Secretary of State Mike Pompeo announced Feb. 1 that the United States would withdraw from its nuclear weapons treaty with Russia.
Since the Obama administration, the U.S. has accused Russia of being in violation of the Intermediate-Range Nuclear Forces Treaty, which prohibits the U.S. and Russia from developing a certain types of ballistic and cruise missiles. A day after Pompeo’s announcement, President Vladimir Putin announced that Russia would also suspend its participation in the treaty.
The treaty is not dead yet. The announcements serve as the six month’s notice required by the treaty before parties can withdraw. There is still time to reconcile differences.
But I don’t think that will happen.
I worked on issues related to arms control and nuclear nonproliferation at both the State Department and Department of Defense.
Here’s why a resolution is unlikely.
Cold War context
In the 1970s, the Soviet Union began placing missiles in strategic locations within its territory that could each carry three nuclear warheads a distance of about 2,500 miles.
These SS-20 missles were in a category of weapons called “intermediate-range ballistic missiles.” The missiles could strike almost all 29 member states of the North Atlantaic Treaty Orgnization with the exception of the U.S. and Canada.
At the time, NATO did not have a way to address the new threat through diplomacy with the Soviets. Nor did they have equivalent missiles capable of striking strategic locations in the Soviet Union from Western Europe.
The U.S. sought to reassure NATO allies and deter a nuclear Soviet attack on Western Europe. In the early 1980s, it placed the Pershing II ballistic missile, as well as other missiles in Belgium, Italy, the Netherlands, the United Kingdom and West Germany.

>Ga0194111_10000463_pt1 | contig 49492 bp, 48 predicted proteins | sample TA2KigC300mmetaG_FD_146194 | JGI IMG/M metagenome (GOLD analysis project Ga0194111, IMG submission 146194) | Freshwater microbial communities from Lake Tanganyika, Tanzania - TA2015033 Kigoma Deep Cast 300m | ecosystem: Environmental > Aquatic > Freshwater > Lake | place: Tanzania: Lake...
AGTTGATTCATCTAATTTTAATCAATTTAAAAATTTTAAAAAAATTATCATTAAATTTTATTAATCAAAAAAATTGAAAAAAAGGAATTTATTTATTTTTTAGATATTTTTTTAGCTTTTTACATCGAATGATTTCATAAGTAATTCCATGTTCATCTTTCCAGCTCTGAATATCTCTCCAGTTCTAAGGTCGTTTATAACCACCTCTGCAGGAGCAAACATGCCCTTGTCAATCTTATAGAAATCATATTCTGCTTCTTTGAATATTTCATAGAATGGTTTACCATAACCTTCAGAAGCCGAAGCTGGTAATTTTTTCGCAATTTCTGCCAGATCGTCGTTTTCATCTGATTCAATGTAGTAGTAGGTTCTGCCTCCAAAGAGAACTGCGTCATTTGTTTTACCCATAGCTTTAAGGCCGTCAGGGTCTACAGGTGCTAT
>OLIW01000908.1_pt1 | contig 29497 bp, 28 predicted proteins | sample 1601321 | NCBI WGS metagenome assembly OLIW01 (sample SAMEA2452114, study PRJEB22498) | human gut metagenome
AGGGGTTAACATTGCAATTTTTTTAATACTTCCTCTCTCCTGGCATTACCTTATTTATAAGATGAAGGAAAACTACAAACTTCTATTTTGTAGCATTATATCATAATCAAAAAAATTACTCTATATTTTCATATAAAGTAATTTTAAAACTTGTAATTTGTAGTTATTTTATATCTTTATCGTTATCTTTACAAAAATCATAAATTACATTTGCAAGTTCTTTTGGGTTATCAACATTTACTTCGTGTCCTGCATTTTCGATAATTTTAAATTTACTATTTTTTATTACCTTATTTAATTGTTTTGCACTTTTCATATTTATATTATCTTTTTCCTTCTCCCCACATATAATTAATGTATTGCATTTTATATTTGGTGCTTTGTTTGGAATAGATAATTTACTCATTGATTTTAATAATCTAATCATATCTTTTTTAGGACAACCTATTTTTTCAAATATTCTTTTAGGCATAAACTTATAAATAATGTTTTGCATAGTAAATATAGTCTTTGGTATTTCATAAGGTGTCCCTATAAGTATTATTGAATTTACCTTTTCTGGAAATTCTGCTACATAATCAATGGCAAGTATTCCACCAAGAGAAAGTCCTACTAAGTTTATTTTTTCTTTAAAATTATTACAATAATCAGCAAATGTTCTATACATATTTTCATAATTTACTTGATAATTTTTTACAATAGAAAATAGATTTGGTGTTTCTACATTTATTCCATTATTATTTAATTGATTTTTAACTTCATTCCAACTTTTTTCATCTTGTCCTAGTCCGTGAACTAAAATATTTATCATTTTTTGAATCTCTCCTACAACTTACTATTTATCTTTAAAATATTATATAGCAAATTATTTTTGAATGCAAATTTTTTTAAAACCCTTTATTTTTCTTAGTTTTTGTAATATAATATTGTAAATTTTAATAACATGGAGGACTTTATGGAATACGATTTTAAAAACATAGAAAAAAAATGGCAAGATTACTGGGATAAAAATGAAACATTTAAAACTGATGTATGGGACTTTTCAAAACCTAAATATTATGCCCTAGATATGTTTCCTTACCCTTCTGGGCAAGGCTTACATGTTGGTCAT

The move was designed in part to counter the Soviet missile threat, and also persuade the Soviets to negotiate to limit the number of intermediate and short-range missiles on both sides in Europe and the Soviet Union.
Terms of the treaty
Negotiations between the U.S. and Soviet Union began in 1979 in the late stages of the Carter administration. The aim was to limit the number of intermediate-range missiles each could deploy. The negotiations carried over into the Reagan administration with various proposals on how many missiles each side could have and where they were be allowed to be placed.
In 1987, Mikhail Gorbachev proposed eliminating all short- and intermediate-range missiles. This led to the landmark INF Treaty that banned the entire class of missiles. The treaty was signed by Presidents Reagan and Gorbachev on Dec. 8, 1987.
Both sides agreed to eliminate all existing cruise and ballistic missiles that could be launched from the ground (as opposed to from the sea or sky) and had a range between roughly 300 and 3,400 miles. They also pledged to “not have such systems thereafter.”
Before the treaty’s implementation deadline in 1991, the U.S. and Russia destroyed more than 2,500 missiles covered by the treaty.
Nuclear powers beyond Russia
The United States first became concerned with Russian compliance with the treaty in 2014, when it alleged that Russia had tested a missile that violated the range restrictions of the treaty. Russia denied the accusation.
Meanwhile, countries such China, Iran or North Korea, are not constrained by any treaties related to developing missiles that can carry nuclear weapons. These countries have continued to develop or are considering developing such missile technology.
Russia began to fear in the mid-2000s that the treaty was constraining its military options.
Some analysts have argued the U.S. should abandon the INF Treaty for this same reason – not because of Russian noncompliance, but because it limits U.S. military options vis-à-vis China. The treaty prohibits the U.S. from putting ground-launched, short-range missiles in places like Japan. Trump’s national security adviser John Bolton is a firm proponent of this approach.
Prospects for the treaty don’t look good.
Russia has long denied being in violation of the treaty. The Trump administration is skeptical of arms control in general and has plans to continue modernizing the U.S. nuclear arsenal.
Unbound by the treaty, the U.S. could develop new nuclear weapons systems in East Asia to counter Chinese military advances. The treaty’s demise seems likely. What follows depends on several variables, especially the outcome of the U.S. 2020 presidential election.
Jeffrey Fields receives funding from the MacArthur Foundation and the Carnegie Corporation of New York.
Authors: Jeffrey Fields, Associate Professor of the Practice of International Relations, University of Southern California – Dornsife College of Letters, Arts and Sciences